Between Here and Elsewhere: Films by Mati Diop

Mati Diop’s filmography resists easy categorization. The three short films she has made since graduating from Le Fresnoy in 2010 are, on the surface, as radically different in form and content as they could be from one another. Atlantiques (2009) is a quasi-documentary account of a failed sea odyssey to reach Europe from Eastern Africa. Big in Vietnam (2012) depicts a fictional film shoot in the surroundings of Marseille, where a highly unlikely mother-son duo are directing a Franco-Vietnamese adaptation of the 18th century epistolary drama Dangerous Liaisons by Choderlos de Laclos. Snow Canon (2011) is a tale of teenage desire set against the backdrop of a holiday chalet in the wealthy French Alps.

Whereas both Atlantiques and Big in Vietnam  play with the tension and confusion between documentary and fictional narrative strategies, Snow Canon represents a complete passage into the land of fiction. Snow Canon (shot after Big in Vietnam but released before) also constitutes the transition from the intimacy and instinctiveness of the early work’s hand-held video camera to the aesthetics of a more conventional production with a professional crew including a cinematographer. Together these films form a hybrid trilogy. And yet, in spite of their apparent disparity, they suggest a very personal approach to cinematographic storytelling, at the same time that they reveal a series of constant preoccupations in Diop’s work.

An aborted film, an interrupted dream, an uncompleted babysitting visit … Mati Diop’s films are tales of failure and interruption. Unconsummated but not necessarily frustrating nor disappointing journeys. Even for Serigne, Atlantiques’ tragic hero, who will ultimately die chasing his dream – after being forced to return to Senegal one last time (and been given, without his knowledge, a chance of survival) he will not let the failure of his first attempt impede his goal and embarks on a second, fatal trip. Between the two journeys, Serigne shares a campfire with a group of friends. He has returned, but left a part of himself behind. In many ways he is already a ghost who forecasts his own fate. Sérigne is both present and absent, and absence is another theme that traverses all of Diop’s films. In Snow Canon the absence of Vanina’s friends and family (away attending a funeral) prompts the arrival of Mary Jane, the babysitter. Big in Vietnam is a story of disappearances, which for the female protagonist may yield new beginnings.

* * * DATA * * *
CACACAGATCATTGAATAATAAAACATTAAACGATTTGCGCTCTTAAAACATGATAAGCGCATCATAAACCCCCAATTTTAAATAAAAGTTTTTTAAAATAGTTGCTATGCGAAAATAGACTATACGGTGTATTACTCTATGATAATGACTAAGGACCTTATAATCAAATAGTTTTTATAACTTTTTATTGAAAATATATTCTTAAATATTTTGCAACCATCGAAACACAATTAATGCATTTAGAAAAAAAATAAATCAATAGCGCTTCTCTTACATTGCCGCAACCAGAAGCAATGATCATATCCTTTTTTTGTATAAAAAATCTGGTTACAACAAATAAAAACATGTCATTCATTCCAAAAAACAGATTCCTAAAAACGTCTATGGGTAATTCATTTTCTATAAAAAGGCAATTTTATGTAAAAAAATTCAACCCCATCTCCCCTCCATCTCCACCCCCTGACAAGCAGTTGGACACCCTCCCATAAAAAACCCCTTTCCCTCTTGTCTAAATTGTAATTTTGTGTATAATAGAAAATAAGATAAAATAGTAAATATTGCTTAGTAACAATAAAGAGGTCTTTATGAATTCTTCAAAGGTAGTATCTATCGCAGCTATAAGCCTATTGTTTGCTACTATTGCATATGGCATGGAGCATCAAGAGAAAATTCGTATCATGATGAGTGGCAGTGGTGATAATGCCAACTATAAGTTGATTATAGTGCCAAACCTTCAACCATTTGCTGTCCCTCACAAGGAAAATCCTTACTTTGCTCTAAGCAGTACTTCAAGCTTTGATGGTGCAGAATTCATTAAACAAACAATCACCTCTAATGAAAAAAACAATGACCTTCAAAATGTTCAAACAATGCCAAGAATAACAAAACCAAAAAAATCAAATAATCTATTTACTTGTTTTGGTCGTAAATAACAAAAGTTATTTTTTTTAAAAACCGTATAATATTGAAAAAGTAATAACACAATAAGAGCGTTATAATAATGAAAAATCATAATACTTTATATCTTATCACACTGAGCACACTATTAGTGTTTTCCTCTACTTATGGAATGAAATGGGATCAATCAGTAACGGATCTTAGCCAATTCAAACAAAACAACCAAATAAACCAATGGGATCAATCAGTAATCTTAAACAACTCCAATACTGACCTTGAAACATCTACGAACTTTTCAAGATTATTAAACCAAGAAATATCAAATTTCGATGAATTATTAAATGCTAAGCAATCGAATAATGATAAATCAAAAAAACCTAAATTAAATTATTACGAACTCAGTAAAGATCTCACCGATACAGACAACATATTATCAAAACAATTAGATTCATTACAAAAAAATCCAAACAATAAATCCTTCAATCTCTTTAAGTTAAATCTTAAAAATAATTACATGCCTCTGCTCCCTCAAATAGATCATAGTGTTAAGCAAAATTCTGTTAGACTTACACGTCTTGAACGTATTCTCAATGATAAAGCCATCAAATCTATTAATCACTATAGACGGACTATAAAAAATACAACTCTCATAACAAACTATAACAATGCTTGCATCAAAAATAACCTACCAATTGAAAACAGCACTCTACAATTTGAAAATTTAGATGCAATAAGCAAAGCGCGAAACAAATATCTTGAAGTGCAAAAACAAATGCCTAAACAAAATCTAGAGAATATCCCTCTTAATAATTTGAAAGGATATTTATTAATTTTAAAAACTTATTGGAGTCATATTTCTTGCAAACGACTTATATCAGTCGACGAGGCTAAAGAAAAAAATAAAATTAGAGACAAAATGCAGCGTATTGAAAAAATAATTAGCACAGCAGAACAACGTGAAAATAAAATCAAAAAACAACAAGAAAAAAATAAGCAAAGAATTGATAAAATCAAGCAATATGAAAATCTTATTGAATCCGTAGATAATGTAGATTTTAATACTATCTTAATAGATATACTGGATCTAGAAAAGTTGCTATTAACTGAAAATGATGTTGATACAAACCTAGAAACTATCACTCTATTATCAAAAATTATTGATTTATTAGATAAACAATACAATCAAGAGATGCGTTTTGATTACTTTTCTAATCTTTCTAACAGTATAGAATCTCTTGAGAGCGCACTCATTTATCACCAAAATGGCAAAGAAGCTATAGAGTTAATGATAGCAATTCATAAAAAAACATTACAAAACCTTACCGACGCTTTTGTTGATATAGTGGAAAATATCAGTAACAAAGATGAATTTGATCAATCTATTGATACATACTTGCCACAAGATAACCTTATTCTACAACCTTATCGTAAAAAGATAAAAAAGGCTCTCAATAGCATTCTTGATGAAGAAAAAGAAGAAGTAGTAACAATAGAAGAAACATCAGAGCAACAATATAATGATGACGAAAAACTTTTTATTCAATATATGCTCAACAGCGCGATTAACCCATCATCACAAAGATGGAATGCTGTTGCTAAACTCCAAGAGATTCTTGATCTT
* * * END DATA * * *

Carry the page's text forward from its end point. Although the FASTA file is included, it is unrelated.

Overtaken by circumstances when the film’s Valmont vanishes and the shoot is interrupted, the director disappears herself, wandering aimlessly in the streets of Marseille. Is she looking for the actor? Or looking for herself? She winds up in an Asian karaoke bar where the diaspora meets to sing the painful absence of their distant loved ones. Their absence suggests an elsewhere, and Diop’s films often operate in the twilight zone between presence and absence, between the here and now and a geographical or psychological elsewhere. In fact, the relation to space and place in Diop’s work appears to belong in the realm of imagination: from the ocean that we never see in Atlantiques, to the fantasized mountain region in Snow Canon. Diop wrote Snow Canon based on a Norwegian novel, which she projected onto to the French Alps – an area she had never visited and would not see until the shooting of the film. Diop does not film the mountains as ‘landscape’ but as a mental projection of the film’s two protagonists, Vanina and Mary Jane. The landscape thus appears as a portrait of their internal emotions, as an introspection of their moods.

Diop is an actress herself (she appears in Simon Killer, also screening in this year’s London Film Festival) and believes that acting helps her become a better director. Attaching great importance to the development of her characters, she works closely with cast members, who are often non-professional (as she was when Claire Denis asked her to appear in 35 Shots of Rhum). Diop’s closeness to the actor’s métier conveys a sense of intimacy that traverses all her films. Hers is a warm cinema that dares to take formal risks and emotional challenges.

María Palacios Cruz

Mati Diop will be present to introduce her films in the festival.

Link to more info on MATI DIOP here

MATI DIOP screenings :-

Saturday 20 October 2012, at 7pm, BFI Southbank NFT3

Link to book tickets for MATI DIOP here